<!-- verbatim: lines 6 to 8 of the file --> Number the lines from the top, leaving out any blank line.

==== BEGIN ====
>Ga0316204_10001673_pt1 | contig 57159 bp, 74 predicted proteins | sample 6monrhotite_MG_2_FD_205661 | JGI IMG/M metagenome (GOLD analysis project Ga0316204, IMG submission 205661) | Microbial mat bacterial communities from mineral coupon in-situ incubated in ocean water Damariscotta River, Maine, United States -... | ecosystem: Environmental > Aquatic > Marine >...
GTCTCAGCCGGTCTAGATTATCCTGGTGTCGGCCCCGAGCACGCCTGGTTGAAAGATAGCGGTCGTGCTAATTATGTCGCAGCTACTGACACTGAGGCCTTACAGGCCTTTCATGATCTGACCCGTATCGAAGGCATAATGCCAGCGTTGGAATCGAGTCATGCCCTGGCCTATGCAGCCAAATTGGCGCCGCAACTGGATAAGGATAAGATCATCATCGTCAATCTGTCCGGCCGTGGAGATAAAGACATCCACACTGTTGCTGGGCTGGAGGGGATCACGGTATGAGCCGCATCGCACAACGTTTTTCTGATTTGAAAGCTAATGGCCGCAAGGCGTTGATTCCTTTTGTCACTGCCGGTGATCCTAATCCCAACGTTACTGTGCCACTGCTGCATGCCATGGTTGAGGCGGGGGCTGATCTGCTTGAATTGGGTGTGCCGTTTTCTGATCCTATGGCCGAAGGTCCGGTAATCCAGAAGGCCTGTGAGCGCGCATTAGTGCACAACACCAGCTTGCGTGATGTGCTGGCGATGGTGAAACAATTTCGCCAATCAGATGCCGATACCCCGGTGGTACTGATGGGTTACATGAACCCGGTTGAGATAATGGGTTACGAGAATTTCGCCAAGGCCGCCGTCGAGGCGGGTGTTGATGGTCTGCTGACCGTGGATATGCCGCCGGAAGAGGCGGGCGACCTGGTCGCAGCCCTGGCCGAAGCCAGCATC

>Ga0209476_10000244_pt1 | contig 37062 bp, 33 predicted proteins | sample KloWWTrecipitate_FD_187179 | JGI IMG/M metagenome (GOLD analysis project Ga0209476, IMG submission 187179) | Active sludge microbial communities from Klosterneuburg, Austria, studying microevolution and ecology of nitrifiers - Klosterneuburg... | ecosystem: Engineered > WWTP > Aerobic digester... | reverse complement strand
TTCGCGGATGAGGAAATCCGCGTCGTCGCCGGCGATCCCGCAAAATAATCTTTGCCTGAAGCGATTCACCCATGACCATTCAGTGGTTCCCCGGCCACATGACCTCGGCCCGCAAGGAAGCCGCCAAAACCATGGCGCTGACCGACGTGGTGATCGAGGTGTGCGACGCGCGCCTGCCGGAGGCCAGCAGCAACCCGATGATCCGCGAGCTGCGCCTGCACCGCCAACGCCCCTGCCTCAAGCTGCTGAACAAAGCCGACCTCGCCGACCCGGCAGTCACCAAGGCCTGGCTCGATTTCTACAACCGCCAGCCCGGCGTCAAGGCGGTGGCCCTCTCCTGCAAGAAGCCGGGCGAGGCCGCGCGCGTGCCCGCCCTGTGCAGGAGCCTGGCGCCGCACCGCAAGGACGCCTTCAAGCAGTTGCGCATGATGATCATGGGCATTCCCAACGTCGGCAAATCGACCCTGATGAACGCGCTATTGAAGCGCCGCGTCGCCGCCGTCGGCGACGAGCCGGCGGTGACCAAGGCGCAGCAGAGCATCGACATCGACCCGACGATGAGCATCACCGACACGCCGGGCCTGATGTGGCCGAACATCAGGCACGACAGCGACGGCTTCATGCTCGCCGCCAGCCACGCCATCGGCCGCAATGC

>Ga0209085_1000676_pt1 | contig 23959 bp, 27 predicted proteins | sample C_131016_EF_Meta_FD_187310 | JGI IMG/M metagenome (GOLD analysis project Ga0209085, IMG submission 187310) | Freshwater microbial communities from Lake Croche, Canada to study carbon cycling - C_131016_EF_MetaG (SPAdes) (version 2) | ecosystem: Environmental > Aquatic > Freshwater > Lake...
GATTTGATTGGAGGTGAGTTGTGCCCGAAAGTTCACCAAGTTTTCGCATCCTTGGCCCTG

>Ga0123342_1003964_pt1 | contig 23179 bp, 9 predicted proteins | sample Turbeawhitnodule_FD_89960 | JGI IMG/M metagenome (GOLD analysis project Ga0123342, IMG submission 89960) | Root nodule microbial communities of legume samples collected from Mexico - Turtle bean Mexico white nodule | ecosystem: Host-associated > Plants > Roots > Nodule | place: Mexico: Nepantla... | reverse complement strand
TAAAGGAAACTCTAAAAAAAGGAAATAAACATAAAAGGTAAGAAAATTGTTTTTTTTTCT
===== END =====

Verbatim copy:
GATTTGATTGGAGGTGAGTTGTGCCCGAAAGTTCACCAAGTTTTCGCATCCTTGGCCCTG

>Ga0123342_1003964_pt1 | contig 23179 bp, 9 predicted proteins | sample Turbeawhitnodule_FD_89960 | JGI IMG/M metagenome (GOLD analysis project Ga0123342, IMG submission 89960) | Root nodule microbial communities of legume samples collected from Mexico - Turtle bean Mexico white nodule | ecosystem: Host-associated > Plants > Roots > Nodule | place: Mexico: Nepantla... | reverse complement strand
TAAAGGAAACTCTAAAAAAAGGAAATAAACATAAAAGGTAAGAAAATTGTTTTTTTTTCT